Big Business


Big Business

Big Business or big business is a term used to describe large corporations, in either an individual or collective sense. The term first came into use in a symbolic sense subsequent to the American Civil War, particularly after 1880, in connection with the combination movement that began in American business at that time.
Organizations that fall into the category of "big business" include ExxonMobil, Wal-Mart, Google, Microsoft,General Motors, Citigroup and Arcelor Mittal.Fact|date=September 2008

History, Post World Wars

The relatively stable period of rebuilding after World War II led to new technologies (some of which were spin-offs from the war years) and new businesses.

Computers

The new technology of computers spread worldwide in the post war years. Businesses built around computer technology include: IBM, Microsoft (Bill Gates), Intel (Gordon E. Moore and Robert Noyce).

Electronics

Miniaturization and integrated circuits, together with an expansion of radio and television technologies provided fertile ground for business development. Electronics businesses include: JVC, Sony (Masaru Ibuka and Akio Morita), Texas Instruments (Cecil H. Green, J. Erik Jonsson, Eugene McDermott, and Patrick E. Haggerty).

Energy

Nuclear power add to fossil fuel as the main sources of energy.

Criticism of big business

The social consequences of the concentration of economic power in the hands of those persons controlling "Big Business" has been a constant concern both of economists and of politicians since the end of the 19th century. Various attempts have been made to investigate the effects of "bigness" upon labor, consumers and investors, as well as upon prices and competition. "Big Business" has been accused of a wide variety of misdeeds that range from the exploitation of the working class to the corruption of politicians and the fomenting of war.

Influence over government

Corporate concentration can lead to influence over government in areas such as tax policy, trade policy, environmental policy, foreign policy, and labour policy through lobbying. In 2005 the majority of Americans believed that big business had "too much power in Washington". [citation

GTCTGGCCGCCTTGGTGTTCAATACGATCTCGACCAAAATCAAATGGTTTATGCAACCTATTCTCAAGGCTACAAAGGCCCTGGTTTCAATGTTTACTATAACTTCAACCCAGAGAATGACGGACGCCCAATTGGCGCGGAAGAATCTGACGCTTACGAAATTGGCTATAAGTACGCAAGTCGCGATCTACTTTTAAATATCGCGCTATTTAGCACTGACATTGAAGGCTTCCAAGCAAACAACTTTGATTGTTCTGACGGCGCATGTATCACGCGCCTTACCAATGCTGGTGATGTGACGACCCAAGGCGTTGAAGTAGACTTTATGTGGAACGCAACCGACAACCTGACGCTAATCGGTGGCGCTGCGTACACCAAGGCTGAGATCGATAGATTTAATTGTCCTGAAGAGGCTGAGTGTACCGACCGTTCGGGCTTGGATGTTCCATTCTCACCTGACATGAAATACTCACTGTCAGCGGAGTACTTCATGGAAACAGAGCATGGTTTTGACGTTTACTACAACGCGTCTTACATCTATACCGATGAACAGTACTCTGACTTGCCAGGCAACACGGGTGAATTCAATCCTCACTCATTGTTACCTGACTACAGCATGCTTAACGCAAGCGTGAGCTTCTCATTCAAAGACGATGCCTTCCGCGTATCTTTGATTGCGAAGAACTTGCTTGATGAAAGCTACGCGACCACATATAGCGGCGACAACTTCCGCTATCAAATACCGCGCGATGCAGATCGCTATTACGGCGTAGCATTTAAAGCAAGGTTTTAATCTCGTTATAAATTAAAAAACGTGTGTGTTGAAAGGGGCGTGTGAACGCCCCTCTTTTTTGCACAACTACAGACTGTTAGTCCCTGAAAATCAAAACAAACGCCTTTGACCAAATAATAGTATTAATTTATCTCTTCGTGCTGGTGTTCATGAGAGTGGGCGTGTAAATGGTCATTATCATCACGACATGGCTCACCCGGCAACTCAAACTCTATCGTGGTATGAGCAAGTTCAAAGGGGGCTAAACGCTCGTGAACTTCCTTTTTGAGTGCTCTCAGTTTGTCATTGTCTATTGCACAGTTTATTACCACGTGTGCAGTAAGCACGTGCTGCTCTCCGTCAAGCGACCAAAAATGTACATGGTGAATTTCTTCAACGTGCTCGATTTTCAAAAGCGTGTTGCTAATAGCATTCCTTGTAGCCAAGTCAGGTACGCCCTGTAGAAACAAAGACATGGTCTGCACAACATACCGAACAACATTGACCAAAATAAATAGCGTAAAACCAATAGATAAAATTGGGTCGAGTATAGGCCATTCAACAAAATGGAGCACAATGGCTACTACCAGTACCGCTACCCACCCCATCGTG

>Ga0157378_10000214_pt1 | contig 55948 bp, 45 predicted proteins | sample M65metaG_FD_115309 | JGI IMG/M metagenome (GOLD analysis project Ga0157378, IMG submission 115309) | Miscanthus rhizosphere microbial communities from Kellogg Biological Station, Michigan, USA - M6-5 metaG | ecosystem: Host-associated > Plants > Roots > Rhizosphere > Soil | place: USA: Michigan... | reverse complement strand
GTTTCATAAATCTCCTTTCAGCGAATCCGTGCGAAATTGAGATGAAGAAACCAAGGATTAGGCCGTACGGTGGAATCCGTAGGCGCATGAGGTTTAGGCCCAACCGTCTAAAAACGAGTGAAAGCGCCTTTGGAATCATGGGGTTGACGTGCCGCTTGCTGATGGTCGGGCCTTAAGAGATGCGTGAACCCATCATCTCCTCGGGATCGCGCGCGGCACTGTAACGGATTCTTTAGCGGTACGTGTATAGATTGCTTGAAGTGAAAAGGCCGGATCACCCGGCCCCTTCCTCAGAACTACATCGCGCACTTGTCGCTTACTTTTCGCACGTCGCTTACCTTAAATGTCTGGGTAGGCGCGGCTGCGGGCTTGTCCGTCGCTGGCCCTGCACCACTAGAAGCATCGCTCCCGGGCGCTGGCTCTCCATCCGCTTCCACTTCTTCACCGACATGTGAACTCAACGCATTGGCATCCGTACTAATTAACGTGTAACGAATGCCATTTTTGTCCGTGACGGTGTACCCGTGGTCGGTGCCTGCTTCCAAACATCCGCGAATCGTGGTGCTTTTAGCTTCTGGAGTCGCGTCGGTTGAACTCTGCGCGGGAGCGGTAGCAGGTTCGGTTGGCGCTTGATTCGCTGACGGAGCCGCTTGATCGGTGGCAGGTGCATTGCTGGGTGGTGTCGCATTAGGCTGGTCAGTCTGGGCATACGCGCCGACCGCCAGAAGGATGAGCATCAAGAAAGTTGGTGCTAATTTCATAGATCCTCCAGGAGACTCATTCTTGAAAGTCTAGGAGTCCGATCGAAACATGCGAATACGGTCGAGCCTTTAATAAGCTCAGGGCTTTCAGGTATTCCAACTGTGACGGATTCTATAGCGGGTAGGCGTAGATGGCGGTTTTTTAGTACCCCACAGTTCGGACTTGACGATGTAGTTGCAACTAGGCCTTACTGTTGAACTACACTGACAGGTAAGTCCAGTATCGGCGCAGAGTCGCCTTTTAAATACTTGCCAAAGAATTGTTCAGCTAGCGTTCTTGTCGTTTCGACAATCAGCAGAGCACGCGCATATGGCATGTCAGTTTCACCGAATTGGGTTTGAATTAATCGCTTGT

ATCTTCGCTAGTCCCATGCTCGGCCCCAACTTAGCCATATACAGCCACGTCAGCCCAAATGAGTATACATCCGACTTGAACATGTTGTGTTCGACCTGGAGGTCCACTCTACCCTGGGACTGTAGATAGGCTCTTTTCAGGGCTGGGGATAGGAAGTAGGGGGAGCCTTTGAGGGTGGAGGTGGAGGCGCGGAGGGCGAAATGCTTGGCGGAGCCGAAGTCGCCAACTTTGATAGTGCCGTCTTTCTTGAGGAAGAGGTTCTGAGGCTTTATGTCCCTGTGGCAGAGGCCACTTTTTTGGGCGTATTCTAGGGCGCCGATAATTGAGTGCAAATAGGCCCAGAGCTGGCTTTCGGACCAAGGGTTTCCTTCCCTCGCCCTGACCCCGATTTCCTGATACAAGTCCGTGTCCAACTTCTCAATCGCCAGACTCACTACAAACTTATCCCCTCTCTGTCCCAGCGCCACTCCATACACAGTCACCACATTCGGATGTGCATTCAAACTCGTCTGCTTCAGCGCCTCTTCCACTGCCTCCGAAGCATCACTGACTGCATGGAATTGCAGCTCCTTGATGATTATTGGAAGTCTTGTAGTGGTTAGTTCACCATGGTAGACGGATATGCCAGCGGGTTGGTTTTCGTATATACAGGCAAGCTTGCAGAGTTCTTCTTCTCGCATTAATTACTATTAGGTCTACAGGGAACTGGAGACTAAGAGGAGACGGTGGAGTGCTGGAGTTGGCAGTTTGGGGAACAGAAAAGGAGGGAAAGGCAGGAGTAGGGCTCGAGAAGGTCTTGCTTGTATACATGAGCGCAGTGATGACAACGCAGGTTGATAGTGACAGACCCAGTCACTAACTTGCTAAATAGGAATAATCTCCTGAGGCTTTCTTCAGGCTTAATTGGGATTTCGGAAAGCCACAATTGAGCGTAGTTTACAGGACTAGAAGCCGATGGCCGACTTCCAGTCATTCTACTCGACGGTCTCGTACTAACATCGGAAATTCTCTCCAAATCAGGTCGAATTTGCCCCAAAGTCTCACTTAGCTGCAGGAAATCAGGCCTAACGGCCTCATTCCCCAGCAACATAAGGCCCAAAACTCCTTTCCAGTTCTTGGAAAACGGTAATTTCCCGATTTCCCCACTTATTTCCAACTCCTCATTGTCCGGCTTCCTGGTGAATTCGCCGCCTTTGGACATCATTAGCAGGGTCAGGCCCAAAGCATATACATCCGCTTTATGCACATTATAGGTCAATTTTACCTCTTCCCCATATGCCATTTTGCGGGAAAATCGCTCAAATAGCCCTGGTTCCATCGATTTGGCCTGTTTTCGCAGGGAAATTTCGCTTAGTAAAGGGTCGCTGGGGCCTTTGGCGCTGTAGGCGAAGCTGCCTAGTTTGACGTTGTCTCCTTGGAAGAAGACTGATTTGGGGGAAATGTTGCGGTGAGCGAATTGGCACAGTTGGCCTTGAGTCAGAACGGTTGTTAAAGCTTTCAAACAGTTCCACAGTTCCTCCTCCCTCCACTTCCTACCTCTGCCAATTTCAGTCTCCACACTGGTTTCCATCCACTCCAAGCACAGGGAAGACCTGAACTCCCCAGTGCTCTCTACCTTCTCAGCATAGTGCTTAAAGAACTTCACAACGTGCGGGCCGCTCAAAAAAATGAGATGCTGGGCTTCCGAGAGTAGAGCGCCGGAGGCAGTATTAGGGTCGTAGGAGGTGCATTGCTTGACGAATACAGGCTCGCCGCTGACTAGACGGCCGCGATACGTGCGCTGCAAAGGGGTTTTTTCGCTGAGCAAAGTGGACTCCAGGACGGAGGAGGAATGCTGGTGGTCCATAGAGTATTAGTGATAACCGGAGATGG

url=http://www.cato.org/research/articles/cpr28n4-1.html
author=Timothy P. Carney
date=2006-07-21
title=Big Business and Big Government
]

Whatever goes on behind closed doors between the CEOs and the senators can't be good or the doors would not be closed.

Human rights and working conditions

German industry collaborated with their Nazi government during the Third Reich, thus exploiting the working class in the interest of productivity and efficiency. [citation
url=http://mondediplo.com/1998/01/11volkswag
year=1998
month=January
newspaper=Le Monde
title=Volkswagen's history of forced labour
author=Frederic F Clairmont
]

Hitler's order offered German capitalists, badly hit by the great recession, the prospects of huge profits. German workers did, admittedly, enjoy full employment, but, as William Schirer has said, this was at the cost of being reduced to serfdom and poverty wages. It was not long before these conditions became the lot of the whole of occupied Europe.

Benefits of big business

It has been generally admitted that much of the technological progress since 1850 has been dependent on and fostered by the growth in size and the increase in financial strength of individual business units.

During the rise of big business in the late nineteenth century, long run factors contributing the consolidation of businesses included technological changes and reductions in transportation costs. Cheaper transport costs made it feasible to produce in one location and then ship the product to market, instead of producing where the market was located. Technological changes made plant sizes more efficient in regards to capital-intensive assembly lines.

The rise of railroads contributed to decrease transportation costs during the 1800s. To expand, the railroad companies required large pools of capital to finance infrastructure development and daily operations. However, the government did not have the budget to provide financing, due to the depression in the 1830s and 1840s. As a result, the railroad firms turned to private investors and investment banks to raise capital.

ee also

*Big Oil
*Big government
*Big labor
*Zaibatsu
*Small Business

References

This article is originally based on material from "Dictionary of American History" by James Truslow Adams, New York: Charles Scribner's Sons, 1940


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